# Physics-Forces and Motion

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- Created by: Jasmin3
- Created on: 01-04-18 09:25

Why are forces a vector quantity?

They have magnitude and direction.

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What is the difference between scalar and vector?

Scalar has no direction, vector has direction.

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Name 2 vector and 2 scalar quantities.

Vector: Velocity, Acceleration, Force. Scalar: Speed, Distance, Temperature.

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What are the two different catergories of forces?

Contact and Non-Contact

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What is a contact force? Give 2 examples.

When two objects have to be touching for a force to act. A push or pull force.

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What is a non-contact force? Give 2 examples.

When two objects do not need to be touching for a force to act. Magnetic or Gravitational force.

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What is an interaction pair?

A pair of forces that are equal and opposite and act on two interacting objects. (Newton's Third Law)

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A tennis ball is dropped from a height. Name one contact and one non-contact force that act on the ball as it falls.

Contact: Air Resistance. Non-contact: Gravity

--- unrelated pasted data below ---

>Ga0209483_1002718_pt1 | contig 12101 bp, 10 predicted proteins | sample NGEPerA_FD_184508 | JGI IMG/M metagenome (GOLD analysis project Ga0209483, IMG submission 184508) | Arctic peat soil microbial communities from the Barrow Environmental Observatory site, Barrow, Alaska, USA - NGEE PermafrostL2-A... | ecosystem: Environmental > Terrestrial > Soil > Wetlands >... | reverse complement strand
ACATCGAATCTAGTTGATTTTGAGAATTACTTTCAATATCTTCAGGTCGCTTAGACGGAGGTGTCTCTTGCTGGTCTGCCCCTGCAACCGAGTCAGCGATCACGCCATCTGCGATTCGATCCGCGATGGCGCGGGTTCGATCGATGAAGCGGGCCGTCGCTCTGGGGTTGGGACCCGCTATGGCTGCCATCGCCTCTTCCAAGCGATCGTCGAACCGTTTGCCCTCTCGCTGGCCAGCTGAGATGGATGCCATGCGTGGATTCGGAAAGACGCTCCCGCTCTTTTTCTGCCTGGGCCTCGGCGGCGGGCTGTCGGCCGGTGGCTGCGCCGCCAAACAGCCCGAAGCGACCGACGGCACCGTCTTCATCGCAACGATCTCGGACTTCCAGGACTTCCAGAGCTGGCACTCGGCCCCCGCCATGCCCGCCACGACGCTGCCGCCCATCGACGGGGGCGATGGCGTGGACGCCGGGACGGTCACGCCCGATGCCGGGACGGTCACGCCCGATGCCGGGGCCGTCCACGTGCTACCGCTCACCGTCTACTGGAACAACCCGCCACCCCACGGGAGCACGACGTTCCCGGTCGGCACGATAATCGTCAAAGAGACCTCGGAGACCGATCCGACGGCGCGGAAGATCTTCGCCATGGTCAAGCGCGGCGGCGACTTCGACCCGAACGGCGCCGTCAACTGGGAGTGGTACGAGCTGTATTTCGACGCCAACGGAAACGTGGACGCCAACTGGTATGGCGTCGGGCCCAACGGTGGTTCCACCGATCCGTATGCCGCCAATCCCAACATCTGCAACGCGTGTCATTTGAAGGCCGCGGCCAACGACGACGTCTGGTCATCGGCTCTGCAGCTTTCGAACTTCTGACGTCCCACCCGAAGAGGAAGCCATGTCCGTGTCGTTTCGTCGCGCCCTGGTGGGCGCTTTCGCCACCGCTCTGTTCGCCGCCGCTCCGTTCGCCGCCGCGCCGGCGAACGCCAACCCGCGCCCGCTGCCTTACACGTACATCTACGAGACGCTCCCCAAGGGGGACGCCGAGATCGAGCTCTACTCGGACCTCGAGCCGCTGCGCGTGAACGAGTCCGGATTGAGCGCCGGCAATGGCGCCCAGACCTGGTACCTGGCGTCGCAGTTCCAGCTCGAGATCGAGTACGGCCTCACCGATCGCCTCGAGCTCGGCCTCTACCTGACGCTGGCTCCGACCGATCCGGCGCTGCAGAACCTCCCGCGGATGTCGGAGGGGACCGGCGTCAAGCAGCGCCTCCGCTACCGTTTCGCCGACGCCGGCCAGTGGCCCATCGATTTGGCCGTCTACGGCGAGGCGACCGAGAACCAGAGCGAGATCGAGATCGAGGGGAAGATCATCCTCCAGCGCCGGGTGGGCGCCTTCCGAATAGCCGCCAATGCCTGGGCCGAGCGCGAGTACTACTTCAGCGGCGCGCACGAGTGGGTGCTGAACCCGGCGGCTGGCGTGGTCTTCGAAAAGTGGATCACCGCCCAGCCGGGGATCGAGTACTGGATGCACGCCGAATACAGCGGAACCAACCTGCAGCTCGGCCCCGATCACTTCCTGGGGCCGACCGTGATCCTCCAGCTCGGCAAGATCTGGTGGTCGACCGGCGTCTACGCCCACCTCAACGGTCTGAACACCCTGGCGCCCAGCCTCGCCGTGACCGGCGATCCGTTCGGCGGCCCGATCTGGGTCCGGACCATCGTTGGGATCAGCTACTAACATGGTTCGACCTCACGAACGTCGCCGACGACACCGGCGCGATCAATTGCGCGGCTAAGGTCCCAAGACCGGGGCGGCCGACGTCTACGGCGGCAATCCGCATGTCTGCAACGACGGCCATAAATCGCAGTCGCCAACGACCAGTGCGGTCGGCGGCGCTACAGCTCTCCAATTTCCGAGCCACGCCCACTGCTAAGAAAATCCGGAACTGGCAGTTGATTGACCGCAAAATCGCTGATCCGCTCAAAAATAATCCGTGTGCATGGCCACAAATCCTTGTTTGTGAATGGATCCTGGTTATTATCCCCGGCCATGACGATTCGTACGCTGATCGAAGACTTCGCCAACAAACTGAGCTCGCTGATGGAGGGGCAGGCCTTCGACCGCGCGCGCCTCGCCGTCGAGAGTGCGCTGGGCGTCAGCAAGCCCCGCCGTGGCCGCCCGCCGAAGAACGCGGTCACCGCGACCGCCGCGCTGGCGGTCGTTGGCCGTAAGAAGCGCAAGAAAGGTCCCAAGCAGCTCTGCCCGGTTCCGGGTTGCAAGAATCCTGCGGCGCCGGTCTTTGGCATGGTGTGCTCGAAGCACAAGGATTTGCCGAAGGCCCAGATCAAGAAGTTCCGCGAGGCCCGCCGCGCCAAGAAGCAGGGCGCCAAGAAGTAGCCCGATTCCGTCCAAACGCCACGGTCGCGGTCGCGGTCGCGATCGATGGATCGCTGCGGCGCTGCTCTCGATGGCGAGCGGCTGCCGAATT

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What is gravtitatonal force?

A force of attraction between masses.

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What are gravitatonal forces main effects?

On the surface area of the planet it makes everything attract to the ground. It gives everything a mass.

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What is mass?

The amount of 'stuff' in an object. For any given object it will have the same mass anywhere in the world.

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What is weight?

Weight is a force which is acting on an object by the gravitational field.

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What can vary gravitational field strength? Why?

Location- It's stronger the closer you are to the mass causing it.

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Compare a 1kg sack of potatoes to whether it's on earth or on the moon, in terms of mass, weight and gravitational field strength.

Mass- Stays the same, 1kg, wherever. Weight- changes (less on moon) because gravitational feild strength is less on moon.

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What is weight measured in? What is mass measure in?

Weight- Newtons (N) Mass- Kilograms (Kg)

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What can you measure weight with?

A spring balance known as a Newtonmeter

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What is the centre of mass?

A force acting from a single point on the object, where the whole mass is concentrated.

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What is the relationship between Mass and Weight? What does this mean?

They are directional proportional. If you double mass, weight doubles too, etc..

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What is the equation to work out weight?

Weight (N) = Mass (Kg) x Gravitational Field Strength (N/Kg) W=mg

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Calculate the weight of a 5kg mass: a) on earth (g= 9.8 N/kg) b) On the moon (g= 1.6 N/Kg)

a) 49 N b) 8 N

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What do free body diagrams show?

Describes all forces acting on an object, in what direction and by how much force.